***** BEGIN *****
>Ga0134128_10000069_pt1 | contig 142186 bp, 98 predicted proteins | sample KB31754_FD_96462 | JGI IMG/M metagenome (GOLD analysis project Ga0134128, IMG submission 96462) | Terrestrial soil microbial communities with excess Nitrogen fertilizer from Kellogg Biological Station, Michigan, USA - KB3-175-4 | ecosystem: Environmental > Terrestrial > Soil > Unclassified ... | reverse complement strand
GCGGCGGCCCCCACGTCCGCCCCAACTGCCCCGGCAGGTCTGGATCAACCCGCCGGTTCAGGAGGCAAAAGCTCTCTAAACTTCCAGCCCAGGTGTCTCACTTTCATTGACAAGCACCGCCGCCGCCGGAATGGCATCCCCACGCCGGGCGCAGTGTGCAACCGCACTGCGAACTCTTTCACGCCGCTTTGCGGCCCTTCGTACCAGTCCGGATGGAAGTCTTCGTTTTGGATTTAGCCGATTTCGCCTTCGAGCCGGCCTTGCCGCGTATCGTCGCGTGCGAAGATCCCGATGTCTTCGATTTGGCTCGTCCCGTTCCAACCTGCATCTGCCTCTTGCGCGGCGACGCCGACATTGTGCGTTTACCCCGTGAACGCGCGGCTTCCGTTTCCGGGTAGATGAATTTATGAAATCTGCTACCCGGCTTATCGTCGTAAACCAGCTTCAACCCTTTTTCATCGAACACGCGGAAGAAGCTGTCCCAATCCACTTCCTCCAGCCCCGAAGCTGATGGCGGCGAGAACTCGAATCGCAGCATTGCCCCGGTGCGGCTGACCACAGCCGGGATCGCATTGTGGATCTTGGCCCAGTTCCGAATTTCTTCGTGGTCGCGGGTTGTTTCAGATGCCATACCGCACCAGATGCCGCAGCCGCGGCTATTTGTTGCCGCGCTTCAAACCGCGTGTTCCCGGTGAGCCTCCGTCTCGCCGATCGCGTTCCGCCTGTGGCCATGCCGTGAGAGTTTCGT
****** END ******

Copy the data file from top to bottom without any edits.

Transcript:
>Ga0134128_10000069_pt1 | contig 142186 bp, 98 predicted proteins | sample KB31754_FD_96462 | JGI IMG/M metagenome (GOLD analysis project Ga0134128, IMG submission 96462) | Terrestrial soil microbial communities with excess Nitrogen fertilizer from Kellogg Biological Station, Michigan, USA - KB3-175-4 | ecosystem: Environmental > Terrestrial > Soil > Unclassified ... | reverse complement strand
GCGGCGGCCCCCACGTCCGCCCCAACTGCCCCGGCAGGTCTGGATCAACCCGCCGGTTCAGGAGGCAAAAGCTCTCTAAACTTCCAGCCCAGGTGTCTCACTTTCATTGACAAGCACCGCCGCCGCCGGAATGGCATCCCCACGCCGGGCGCAGTGTGCAACCGCACTGCGAACTCTTTCACGCCGCTTTGCGGCCCTTCGTACCAGTCCGGATGGAAGTCTTCGTTTTGGATTTAGCCGATTTCGCCTTCGAGCCGGCCTTGCCGCGTATCGTCGCGTGCGAAGATCCCGATGTCTTCGATTTGGCTCGTCCCGTTCCAACCTGCATCTGCCTCTTGCGCGGCGACGCCGACATTGTGCGTTTACCCCGTGAACGCGCGGCTTCCGTTTCCGGGTAGATGAATTTATGAAATCTGCTACCCGGCTTATCGTCGTAAACCAGCTTCAACCCTTTTTCATCGAACACGCGGAAGAAGCTGTCCCAATCCACTTCCTCCAGCCCCGAAGCTGATGGCGGCGAGAACTCGAATCGCAGCATTGCCCCGGTGCGGCTGACCACAGCCGGGATCGCATTGTGGATCTTGGCCCAGTTCCGAATTTCTTCGTGGTCGCGGGTTGTTTCAGATGCCATACCGCACCAGATGCCGCAGCCGCGGCTATTTGTTGCCGCGCTTCAAACCGCGTGTTCCCGGTGAGCCTCCGTCTCGCCGATCGCGTTCCGCCTGTGGCCATGCCGTGAGAGTTTCGT